Will classical music lovers be able to . compose themselves? Feed your curiosity. For the past fifty years a group of pioneering composers has been producing significant rT)Usical works .that have received international acclaim. Their stories tell of Canada's musical coming of age. Every Wednesday night in May, CBC radio honours one of these groundbreaking · artists with a full-length documentary. Part biography. Part concert. These stories are certain to hit the right note with music lovers across Can,qda. At ArtsCanaqa.cbc.ca go to Spotlights, click on Impressions _for a playful interactive examination of composer Jean Coulthard's music. The Canadian Composers Portrait Series · In Performance (Radio Two) Wednesday nights at 8 pm · ~·' CBC " • radi~ cbc.ca May 1 - June 7 2002 www.thewholenote.com 21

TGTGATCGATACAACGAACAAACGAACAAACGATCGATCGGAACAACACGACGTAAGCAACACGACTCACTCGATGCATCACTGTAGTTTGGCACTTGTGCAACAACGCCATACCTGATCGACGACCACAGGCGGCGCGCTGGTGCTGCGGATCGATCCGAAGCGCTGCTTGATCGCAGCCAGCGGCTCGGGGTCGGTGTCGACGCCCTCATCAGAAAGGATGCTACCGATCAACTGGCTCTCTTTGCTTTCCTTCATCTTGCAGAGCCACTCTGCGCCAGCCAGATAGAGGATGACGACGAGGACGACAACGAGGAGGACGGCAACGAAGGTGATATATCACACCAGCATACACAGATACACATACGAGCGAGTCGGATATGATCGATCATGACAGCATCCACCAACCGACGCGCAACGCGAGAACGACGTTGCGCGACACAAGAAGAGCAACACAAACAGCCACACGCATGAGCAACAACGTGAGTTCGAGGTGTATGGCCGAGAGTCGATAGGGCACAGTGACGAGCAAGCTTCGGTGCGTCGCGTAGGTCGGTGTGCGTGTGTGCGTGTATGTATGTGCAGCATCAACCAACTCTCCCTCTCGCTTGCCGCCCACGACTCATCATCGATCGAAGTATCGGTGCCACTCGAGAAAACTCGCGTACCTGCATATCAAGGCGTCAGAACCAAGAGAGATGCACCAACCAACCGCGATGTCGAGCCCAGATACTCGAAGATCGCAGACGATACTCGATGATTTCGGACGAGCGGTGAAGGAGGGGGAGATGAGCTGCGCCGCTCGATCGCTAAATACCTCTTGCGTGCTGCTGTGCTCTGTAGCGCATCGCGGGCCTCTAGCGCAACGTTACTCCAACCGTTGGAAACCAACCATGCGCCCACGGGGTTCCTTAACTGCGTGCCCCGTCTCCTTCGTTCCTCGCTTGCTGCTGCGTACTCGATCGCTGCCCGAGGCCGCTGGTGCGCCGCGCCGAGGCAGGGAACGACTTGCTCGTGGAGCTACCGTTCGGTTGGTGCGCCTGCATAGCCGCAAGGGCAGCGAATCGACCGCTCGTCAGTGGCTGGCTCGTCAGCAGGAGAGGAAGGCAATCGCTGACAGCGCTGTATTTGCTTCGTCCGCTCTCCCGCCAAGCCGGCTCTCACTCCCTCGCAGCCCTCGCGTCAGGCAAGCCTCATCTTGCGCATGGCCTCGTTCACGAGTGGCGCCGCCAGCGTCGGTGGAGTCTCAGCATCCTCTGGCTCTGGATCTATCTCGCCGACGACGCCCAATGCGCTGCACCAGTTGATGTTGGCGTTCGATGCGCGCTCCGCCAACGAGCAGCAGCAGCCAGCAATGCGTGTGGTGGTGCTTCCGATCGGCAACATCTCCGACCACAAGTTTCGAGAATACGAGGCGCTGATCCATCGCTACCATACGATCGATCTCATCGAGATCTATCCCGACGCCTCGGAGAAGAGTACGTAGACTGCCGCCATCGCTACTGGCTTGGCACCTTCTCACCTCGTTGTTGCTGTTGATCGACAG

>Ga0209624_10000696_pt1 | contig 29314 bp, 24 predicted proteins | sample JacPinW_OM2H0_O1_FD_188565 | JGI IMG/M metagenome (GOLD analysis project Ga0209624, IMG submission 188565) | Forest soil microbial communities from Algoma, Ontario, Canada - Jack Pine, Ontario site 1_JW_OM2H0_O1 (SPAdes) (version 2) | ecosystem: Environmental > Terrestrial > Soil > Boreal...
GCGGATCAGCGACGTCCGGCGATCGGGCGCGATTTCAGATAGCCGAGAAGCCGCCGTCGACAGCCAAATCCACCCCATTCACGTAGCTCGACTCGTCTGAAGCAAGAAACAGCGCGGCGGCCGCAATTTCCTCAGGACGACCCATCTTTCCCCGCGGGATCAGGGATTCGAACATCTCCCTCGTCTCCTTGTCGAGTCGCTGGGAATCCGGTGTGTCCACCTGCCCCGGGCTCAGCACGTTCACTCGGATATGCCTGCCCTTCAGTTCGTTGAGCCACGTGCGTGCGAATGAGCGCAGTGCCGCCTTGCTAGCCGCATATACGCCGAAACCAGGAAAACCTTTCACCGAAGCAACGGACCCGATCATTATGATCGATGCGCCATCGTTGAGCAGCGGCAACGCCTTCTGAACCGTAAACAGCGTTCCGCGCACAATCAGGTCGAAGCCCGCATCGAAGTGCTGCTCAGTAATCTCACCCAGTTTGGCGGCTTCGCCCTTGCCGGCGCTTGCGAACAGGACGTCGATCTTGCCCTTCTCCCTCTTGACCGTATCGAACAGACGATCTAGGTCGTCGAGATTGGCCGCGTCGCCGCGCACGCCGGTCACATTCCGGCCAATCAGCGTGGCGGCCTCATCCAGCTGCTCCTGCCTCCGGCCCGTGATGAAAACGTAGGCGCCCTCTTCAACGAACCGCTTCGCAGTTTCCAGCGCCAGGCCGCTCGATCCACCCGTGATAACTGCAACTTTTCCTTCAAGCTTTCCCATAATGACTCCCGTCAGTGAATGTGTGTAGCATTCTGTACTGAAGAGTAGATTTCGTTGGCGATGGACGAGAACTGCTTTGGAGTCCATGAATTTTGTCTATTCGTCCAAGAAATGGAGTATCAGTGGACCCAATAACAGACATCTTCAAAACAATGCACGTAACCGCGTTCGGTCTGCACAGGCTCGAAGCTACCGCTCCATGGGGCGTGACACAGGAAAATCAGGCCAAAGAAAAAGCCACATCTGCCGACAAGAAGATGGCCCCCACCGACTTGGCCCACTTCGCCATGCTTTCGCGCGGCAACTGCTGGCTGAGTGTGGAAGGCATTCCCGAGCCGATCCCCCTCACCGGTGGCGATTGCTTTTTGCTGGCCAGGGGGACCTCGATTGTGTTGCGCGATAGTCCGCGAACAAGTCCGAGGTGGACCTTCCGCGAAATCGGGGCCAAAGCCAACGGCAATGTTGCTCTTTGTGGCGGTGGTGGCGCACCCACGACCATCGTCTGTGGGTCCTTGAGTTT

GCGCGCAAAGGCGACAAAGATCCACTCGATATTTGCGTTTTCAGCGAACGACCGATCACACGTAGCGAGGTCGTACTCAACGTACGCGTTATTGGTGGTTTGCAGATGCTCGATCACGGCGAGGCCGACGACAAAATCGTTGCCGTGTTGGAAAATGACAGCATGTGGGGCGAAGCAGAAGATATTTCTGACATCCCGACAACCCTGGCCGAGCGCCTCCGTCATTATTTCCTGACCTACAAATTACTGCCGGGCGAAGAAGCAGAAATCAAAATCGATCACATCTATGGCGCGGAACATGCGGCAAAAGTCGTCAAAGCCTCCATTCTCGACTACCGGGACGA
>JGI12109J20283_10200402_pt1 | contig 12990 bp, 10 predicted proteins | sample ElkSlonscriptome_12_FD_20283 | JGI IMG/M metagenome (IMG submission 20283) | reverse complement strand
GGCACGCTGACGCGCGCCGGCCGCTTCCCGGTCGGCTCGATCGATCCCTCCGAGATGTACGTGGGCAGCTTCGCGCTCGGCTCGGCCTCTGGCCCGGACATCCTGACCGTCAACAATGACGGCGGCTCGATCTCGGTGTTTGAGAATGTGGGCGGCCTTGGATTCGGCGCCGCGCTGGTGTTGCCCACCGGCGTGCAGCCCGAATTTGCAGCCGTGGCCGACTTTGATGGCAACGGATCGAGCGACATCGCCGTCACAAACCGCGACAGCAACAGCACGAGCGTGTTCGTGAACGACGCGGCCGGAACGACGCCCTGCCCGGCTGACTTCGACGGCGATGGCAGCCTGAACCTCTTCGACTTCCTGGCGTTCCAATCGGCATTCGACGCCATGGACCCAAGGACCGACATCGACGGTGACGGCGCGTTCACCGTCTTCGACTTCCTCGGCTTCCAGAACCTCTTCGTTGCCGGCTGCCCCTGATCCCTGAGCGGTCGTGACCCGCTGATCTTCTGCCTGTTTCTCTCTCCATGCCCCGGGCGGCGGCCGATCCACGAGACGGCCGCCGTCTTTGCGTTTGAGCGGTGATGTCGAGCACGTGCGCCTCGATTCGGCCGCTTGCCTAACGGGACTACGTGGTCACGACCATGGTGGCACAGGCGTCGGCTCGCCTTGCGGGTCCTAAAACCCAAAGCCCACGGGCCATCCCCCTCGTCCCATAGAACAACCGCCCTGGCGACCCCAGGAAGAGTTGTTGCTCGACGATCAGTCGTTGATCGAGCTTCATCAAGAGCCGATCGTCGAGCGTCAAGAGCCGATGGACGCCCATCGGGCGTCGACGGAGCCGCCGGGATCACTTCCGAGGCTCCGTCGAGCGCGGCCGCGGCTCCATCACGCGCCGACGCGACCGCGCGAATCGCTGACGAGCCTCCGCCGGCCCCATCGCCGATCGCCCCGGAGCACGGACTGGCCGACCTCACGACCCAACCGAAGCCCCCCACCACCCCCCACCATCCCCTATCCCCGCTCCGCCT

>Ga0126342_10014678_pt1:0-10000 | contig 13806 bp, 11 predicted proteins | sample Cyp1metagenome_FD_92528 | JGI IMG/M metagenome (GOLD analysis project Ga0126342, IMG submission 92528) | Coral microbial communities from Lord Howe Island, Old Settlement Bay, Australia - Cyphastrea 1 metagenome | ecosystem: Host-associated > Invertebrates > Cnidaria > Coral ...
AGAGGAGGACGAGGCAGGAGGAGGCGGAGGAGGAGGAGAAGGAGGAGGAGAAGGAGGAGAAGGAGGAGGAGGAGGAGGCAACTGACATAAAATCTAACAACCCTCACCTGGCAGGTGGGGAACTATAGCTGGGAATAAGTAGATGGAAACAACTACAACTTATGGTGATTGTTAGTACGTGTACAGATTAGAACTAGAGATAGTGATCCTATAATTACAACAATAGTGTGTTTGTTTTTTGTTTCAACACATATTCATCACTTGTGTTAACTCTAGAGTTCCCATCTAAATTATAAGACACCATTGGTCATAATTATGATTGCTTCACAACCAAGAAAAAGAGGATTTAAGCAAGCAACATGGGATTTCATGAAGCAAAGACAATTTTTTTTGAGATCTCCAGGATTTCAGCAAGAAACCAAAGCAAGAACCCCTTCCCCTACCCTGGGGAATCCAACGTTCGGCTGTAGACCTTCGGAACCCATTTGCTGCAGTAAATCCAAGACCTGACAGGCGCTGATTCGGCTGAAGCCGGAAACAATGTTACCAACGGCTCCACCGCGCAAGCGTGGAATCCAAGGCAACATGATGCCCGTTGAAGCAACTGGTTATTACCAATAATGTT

Volumes 21-24 (2015-2018)

Volume 24 Issue 8 - May 2019
Volume 24 Issue 7 - April 2019
Volume 24 Issue 6 - March 2019
Volume 24 Issue 5 - February 2019
Volume 24 Issue 4 - December 2018 / January 2019
Volume 24 Issue 3 - November 2018
Volume 24 Issue 2 - October 2018
Volume 24 Issue 1 - September 2018
Volume 23 Issue 9 - June / July / August 2018
Volume 23 Issue 8 - May 2018
Volume 23 Issue 7 - April 2018
Volume 23 Issue 6 - March 2018
Volume 23 Issue 4 - December 2017 / January 2018
Volume 23 Issue 3 - November 2017
Volume 23 Issue 2 - October 2017
Volume 23 Issue 1 - September 2017
Volume 22 Issue 9 - Summer 2017
Volume 22 Issue 8 - May 2017
Volume 22 Issue 7 - April 2017
Volume 22 Issue 6 - March 2017
Volume 22 Issue 5 - February 2017
Volume 22 Issue 4 - December 2016/January 2017
Volume 22 Issue 2 - October 2016
Volume 22 Issue 1 - September 2016
Volume 21 Issue 9 - Summer 2016
Volume 21 Issue 8 - May 2016
Volume 21 Issue 6 - March 2016
Volume 21 Issue 5 - February 2016
Volume 21 Issue 4 - December 2015/January 2016
Volume 21 Issue 3 - November 2015
Volume 21 Issue 2 - October 2015
Volume 21 Issue 1 - September 2015

Volumes 16-20 (2010-2015)

Volumes 11-15 (2004-2010)

Volumes 6 - 10 (2000 - 2006)

Volumes 1-5 (1994-2000)